“These bidding processes can be cutthroat,” said Marc Ganis, president of Chicago-based Sports Corp. Ltd., a sports business consultancy that counts several NFL teams as clients. “I expect the bid for the 2018 Super Bowl to be a no-holds-barred affair, especially given how many cities are competing.”
In addition to Indianapolis, the list of interested cities includes Miami, New Orleans, Dallas, Denver, Atlanta, Minneapolis and Tampa. There have rarely been this many cities bidding to host a single Super Bowl, Ganis said.
“There are some real heavy-hitters on that list, both in terms of cities and the NFL owners involved,” Ganis said.
Making the situation even trickier for Melangton and Ward to gauge is that many cities keep their intent to bid quiet so other cities can’t prepare for them.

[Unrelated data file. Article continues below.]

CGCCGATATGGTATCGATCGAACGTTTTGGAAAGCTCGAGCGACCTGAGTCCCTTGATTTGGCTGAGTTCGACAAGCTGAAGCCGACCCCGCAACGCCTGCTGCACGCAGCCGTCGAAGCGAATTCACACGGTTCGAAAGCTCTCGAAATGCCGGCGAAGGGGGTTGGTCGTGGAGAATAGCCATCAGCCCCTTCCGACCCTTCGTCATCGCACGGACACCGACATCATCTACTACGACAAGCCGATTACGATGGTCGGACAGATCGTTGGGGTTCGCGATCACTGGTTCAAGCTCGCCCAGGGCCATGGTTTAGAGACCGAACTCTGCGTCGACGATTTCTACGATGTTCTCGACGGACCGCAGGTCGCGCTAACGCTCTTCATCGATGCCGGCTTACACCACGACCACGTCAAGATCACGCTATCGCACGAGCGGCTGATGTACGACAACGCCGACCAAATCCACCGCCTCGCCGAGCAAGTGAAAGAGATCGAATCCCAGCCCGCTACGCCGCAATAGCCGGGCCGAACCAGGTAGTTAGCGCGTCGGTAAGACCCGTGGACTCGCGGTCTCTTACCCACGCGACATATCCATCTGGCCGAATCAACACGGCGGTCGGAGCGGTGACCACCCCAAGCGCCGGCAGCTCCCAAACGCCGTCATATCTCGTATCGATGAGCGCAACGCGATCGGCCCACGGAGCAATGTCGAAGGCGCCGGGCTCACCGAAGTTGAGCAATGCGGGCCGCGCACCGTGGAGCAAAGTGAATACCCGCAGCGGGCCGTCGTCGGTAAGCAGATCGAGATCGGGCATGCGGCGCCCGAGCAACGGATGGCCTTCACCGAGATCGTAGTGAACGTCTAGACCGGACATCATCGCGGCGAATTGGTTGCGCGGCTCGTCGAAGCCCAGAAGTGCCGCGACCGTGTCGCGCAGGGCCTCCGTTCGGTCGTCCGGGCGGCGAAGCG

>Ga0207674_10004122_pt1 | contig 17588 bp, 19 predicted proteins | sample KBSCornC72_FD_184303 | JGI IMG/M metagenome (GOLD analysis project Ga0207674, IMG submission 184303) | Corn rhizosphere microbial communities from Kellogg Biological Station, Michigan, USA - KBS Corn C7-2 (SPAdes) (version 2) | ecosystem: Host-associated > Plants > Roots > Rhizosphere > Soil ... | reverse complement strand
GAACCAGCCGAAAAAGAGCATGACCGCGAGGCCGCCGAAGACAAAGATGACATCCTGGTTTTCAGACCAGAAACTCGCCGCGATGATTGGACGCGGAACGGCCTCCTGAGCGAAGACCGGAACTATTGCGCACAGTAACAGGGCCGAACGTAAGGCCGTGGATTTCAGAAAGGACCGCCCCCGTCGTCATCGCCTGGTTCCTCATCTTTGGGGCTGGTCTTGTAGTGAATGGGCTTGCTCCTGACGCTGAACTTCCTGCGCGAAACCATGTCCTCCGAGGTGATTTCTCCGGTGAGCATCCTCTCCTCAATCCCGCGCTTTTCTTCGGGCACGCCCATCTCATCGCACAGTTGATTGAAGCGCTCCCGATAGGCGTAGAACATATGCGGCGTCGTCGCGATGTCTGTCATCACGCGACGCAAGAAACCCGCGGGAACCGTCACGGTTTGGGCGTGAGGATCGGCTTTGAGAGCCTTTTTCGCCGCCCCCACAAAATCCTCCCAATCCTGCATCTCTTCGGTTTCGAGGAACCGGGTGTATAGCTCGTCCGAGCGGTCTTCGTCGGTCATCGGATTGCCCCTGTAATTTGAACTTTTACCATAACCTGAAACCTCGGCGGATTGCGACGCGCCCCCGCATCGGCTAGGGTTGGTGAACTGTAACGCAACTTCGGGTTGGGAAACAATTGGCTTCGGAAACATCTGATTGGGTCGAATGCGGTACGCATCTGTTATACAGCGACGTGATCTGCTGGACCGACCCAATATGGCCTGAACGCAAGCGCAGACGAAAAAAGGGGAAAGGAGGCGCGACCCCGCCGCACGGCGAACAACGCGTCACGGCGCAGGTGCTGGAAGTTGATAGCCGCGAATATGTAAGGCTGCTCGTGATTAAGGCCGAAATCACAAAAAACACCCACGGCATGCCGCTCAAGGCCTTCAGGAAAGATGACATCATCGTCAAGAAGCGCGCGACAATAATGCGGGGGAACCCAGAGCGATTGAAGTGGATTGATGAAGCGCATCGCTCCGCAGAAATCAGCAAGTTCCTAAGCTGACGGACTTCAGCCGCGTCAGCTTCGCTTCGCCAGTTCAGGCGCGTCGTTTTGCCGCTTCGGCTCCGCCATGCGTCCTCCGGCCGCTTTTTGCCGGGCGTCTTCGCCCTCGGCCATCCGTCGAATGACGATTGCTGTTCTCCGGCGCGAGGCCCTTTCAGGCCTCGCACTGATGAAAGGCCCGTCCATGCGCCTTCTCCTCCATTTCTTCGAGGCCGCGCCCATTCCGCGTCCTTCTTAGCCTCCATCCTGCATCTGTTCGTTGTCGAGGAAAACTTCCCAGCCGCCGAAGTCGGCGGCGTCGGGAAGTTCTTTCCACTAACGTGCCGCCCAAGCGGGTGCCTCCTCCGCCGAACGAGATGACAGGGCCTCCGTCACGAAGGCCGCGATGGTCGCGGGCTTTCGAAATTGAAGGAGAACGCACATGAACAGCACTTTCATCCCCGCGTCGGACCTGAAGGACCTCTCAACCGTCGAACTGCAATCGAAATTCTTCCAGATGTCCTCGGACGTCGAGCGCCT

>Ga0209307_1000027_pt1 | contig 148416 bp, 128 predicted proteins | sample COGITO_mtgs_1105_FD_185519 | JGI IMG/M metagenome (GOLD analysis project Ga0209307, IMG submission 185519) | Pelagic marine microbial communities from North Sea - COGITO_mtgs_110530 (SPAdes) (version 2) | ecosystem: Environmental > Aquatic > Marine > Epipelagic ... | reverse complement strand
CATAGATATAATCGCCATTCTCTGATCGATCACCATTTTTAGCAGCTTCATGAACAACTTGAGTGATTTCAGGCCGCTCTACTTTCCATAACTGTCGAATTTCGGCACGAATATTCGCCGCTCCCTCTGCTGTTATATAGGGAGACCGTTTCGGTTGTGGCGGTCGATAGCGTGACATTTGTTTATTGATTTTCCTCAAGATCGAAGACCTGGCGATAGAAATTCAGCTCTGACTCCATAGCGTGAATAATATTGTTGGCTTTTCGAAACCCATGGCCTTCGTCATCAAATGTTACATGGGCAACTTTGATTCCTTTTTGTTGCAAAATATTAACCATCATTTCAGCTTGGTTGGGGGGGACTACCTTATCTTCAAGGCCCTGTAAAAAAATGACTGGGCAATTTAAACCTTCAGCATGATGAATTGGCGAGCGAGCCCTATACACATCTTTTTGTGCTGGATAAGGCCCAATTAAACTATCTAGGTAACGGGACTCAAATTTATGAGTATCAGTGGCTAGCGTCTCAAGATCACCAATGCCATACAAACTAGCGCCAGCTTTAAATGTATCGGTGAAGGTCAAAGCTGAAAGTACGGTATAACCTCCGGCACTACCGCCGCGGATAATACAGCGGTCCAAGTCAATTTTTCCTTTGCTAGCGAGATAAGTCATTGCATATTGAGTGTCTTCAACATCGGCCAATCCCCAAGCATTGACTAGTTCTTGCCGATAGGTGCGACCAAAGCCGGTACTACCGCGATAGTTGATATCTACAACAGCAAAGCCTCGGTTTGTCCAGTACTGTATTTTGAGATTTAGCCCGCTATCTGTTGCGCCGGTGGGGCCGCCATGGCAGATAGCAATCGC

Measuring opponents’ weaknesses
So far, Melangton remains confident.
“At this point, I don’t see any red flags,” Melangton said, adding that Indianapolis still has enough hotels—downtown and otherwise—to meet bid specifications and Lucas Oil Stadium “has consistently been rated as one of the top venues in the NFL.”
And, Melangton emphasized, Indianapolis has the 2012 Super Bowl to reference.
“I would think we’d have an advantage this time because we’ve proved ourselves,” Melangton said. “Last time, there were so many questions about our ability to host the event.”
The Colts’ Ward said NFL team owners and the league’s top brass in New York “are still talking about what a great job Indianapolis did. It went down as one of the greatest Super Bowls ever from a host-city perspective.”
Besides, Melangton points out, many of the other cities interested in hosting the 2018 Super Bowl have eye-catching weaknesses. She declined to detail those for this story.
But those weaknesses aren’t difficult to discern, said a number of NFL sources.